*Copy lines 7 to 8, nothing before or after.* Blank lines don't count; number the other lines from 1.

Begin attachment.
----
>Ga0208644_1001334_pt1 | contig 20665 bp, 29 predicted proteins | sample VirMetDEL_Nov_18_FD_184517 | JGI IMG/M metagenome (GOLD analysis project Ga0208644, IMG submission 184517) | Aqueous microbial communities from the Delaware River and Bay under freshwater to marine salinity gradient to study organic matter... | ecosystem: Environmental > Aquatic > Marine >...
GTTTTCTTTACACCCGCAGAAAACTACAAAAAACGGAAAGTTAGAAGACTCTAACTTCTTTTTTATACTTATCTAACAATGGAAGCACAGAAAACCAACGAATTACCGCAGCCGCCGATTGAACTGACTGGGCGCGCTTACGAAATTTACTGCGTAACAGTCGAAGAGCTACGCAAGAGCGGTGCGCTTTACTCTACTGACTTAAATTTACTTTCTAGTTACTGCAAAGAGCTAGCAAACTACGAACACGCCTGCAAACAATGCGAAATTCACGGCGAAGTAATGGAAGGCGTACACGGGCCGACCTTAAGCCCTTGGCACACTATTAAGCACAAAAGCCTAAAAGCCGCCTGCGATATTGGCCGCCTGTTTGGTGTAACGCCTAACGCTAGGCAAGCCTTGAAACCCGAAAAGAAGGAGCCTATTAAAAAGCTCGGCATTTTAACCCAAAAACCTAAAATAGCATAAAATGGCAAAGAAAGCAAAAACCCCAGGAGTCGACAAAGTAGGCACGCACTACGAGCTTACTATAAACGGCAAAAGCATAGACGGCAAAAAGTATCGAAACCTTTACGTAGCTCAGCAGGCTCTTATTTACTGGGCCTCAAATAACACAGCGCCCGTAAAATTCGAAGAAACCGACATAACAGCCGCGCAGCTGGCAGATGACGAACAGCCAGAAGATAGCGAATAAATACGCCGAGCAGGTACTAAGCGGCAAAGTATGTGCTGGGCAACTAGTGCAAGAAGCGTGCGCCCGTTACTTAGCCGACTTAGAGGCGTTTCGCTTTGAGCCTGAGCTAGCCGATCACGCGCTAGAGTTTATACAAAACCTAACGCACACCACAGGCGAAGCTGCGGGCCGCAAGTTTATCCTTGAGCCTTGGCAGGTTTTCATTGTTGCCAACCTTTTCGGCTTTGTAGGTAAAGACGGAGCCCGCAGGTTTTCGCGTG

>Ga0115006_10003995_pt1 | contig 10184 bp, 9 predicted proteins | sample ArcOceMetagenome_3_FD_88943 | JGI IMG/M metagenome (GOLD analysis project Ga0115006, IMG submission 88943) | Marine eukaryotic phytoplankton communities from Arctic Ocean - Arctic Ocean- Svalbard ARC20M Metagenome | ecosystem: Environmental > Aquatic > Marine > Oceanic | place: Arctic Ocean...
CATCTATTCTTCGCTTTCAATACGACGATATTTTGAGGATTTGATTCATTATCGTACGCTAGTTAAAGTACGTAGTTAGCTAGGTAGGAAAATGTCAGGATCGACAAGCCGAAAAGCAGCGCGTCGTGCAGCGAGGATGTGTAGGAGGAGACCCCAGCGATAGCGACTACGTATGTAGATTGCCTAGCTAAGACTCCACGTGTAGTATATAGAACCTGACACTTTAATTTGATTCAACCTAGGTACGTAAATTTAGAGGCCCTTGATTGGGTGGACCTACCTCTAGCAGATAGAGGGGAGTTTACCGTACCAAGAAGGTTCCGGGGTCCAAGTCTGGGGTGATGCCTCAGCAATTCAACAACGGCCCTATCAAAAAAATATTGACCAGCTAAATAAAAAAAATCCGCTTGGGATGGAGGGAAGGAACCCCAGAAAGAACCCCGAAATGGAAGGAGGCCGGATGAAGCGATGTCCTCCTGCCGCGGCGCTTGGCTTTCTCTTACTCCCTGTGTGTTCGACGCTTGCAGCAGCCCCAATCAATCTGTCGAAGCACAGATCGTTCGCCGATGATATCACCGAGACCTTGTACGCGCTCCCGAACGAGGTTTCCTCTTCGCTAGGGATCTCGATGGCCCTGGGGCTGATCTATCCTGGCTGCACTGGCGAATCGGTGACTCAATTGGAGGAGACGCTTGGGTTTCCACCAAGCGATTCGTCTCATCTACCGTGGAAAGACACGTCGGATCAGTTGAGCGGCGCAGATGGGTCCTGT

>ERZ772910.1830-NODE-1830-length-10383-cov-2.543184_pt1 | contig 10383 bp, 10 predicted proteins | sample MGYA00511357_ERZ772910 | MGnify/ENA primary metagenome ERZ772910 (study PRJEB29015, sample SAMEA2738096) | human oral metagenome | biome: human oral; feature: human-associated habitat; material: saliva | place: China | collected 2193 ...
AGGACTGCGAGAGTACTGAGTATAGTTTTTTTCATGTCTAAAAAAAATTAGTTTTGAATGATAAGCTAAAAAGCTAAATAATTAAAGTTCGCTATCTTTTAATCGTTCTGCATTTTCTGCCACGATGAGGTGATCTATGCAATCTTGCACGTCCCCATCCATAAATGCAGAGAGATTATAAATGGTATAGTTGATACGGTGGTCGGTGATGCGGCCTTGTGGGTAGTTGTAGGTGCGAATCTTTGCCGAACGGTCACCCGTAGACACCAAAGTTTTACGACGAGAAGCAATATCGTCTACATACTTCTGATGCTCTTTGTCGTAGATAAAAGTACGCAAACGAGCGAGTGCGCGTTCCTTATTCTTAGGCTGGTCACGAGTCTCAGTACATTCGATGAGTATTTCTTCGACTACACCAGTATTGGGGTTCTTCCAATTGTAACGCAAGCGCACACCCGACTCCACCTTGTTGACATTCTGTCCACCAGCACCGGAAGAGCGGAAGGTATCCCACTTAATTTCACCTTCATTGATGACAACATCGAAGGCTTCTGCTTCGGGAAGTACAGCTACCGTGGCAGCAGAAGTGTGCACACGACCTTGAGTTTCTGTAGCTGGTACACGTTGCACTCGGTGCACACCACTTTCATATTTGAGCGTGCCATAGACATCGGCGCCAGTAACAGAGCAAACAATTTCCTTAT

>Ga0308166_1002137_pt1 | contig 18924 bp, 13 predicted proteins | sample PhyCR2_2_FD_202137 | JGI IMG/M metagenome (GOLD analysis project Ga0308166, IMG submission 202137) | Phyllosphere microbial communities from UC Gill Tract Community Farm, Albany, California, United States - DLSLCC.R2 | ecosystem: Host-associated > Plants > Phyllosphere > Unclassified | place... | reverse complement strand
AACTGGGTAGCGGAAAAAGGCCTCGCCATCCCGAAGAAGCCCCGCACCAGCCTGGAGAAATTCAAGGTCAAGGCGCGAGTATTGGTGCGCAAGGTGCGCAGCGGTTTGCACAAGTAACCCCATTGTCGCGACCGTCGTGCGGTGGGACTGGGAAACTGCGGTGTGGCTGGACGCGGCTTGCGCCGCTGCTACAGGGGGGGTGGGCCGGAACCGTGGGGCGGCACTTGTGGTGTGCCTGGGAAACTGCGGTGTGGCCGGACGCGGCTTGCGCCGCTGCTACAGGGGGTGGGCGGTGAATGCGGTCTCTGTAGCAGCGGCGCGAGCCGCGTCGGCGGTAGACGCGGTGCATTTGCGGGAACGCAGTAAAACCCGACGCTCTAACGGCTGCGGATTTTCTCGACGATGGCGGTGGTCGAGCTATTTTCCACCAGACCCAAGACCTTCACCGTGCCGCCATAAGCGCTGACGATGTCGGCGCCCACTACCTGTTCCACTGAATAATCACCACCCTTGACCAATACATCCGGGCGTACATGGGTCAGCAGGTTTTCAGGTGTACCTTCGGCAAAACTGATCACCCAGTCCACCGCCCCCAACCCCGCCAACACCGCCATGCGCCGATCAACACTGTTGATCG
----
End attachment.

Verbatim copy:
>Ga0308166_1002137_pt1 | contig 18924 bp, 13 predicted proteins | sample PhyCR2_2_FD_202137 | JGI IMG/M metagenome (GOLD analysis project Ga0308166, IMG submission 202137) | Phyllosphere microbial communities from UC Gill Tract Community Farm, Albany, California, United States - DLSLCC.R2 | ecosystem: Host-associated > Plants > Phyllosphere > Unclassified | place... | reverse complement strand
AACTGGGTAGCGGAAAAAGGCCTCGCCATCCCGAAGAAGCCCCGCACCAGCCTGGAGAAATTCAAGGTCAAGGCGCGAGTATTGGTGCGCAAGGTGCGCAGCGGTTTGCACAAGTAACCCCATTGTCGCGACCGTCGTGCGGTGGGACTGGGAAACTGCGGTGTGGCTGGACGCGGCTTGCGCCGCTGCTACAGGGGGGGTGGGCCGGAACCGTGGGGCGGCACTTGTGGTGTGCCTGGGAAACTGCGGTGTGGCCGGACGCGGCTTGCGCCGCTGCTACAGGGGGTGGGCGGTGAATGCGGTCTCTGTAGCAGCGGCGCGAGCCGCGTCGGCGGTAGACGCGGTGCATTTGCGGGAACGCAGTAAAACCCGACGCTCTAACGGCTGCGGATTTTCTCGACGATGGCGGTGGTCGAGCTATTTTCCACCAGACCCAAGACCTTCACCGTGCCGCCATAAGCGCTGACGATGTCGGCGCCCACTACCTGTTCCACTGAATAATCACCACCCTTGACCAATACATCCGGGCGTACATGGGTCAGCAGGTTTTCAGGTGTACCTTCGGCAAAACTGATCACCCAGTCCACCGCCCCCAACCCCGCCAACACCGCCATGCGCCGATCAACACTGTTGATCG